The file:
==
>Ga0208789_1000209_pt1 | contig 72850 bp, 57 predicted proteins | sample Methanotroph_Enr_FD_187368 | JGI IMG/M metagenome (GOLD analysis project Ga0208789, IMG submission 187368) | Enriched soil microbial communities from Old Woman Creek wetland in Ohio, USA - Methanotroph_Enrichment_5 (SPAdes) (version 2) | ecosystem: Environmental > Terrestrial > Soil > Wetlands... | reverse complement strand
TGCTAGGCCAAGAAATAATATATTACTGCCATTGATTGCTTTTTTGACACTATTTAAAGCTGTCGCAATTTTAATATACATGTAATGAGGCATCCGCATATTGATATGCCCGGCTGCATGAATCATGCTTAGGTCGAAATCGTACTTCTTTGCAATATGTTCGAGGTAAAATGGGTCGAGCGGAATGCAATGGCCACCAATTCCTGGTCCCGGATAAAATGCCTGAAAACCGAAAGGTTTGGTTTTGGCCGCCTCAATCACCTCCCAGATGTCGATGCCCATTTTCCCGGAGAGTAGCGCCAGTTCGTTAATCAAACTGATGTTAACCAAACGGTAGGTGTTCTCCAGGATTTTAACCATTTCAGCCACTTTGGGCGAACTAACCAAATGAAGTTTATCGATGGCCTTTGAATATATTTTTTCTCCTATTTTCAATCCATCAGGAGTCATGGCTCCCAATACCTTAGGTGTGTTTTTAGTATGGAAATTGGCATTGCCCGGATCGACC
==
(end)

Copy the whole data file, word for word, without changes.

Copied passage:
>Ga0208789_1000209_pt1 | contig 72850 bp, 57 predicted proteins | sample Methanotroph_Enr_FD_187368 | JGI IMG/M metagenome (GOLD analysis project Ga0208789, IMG submission 187368) | Enriched soil microbial communities from Old Woman Creek wetland in Ohio, USA - Methanotroph_Enrichment_5 (SPAdes) (version 2) | ecosystem: Environmental > Terrestrial > Soil > Wetlands... | reverse complement strand
TGCTAGGCCAAGAAATAATATATTACTGCCATTGATTGCTTTTTTGACACTATTTAAAGCTGTCGCAATTTTAATATACATGTAATGAGGCATCCGCATATTGATATGCCCGGCTGCATGAATCATGCTTAGGTCGAAATCGTACTTCTTTGCAATATGTTCGAGGTAAAATGGGTCGAGCGGAATGCAATGGCCACCAATTCCTGGTCCCGGATAAAATGCCTGAAAACCGAAAGGTTTGGTTTTGGCCGCCTCAATCACCTCCCAGATGTCGATGCCCATTTTCCCGGAGAGTAGCGCCAGTTCGTTAATCAAACTGATGTTAACCAAACGGTAGGTGTTCTCCAGGATTTTAACCATTTCAGCCACTTTGGGCGAACTAACCAAATGAAGTTTATCGATGGCCTTTGAATATATTTTTTCTCCTATTTTCAATCCATCAGGAGTCATGGCTCCCAATACCTTAGGTGTGTTTTTAGTATGGAAATTGGCATTGCCCGGATCGACC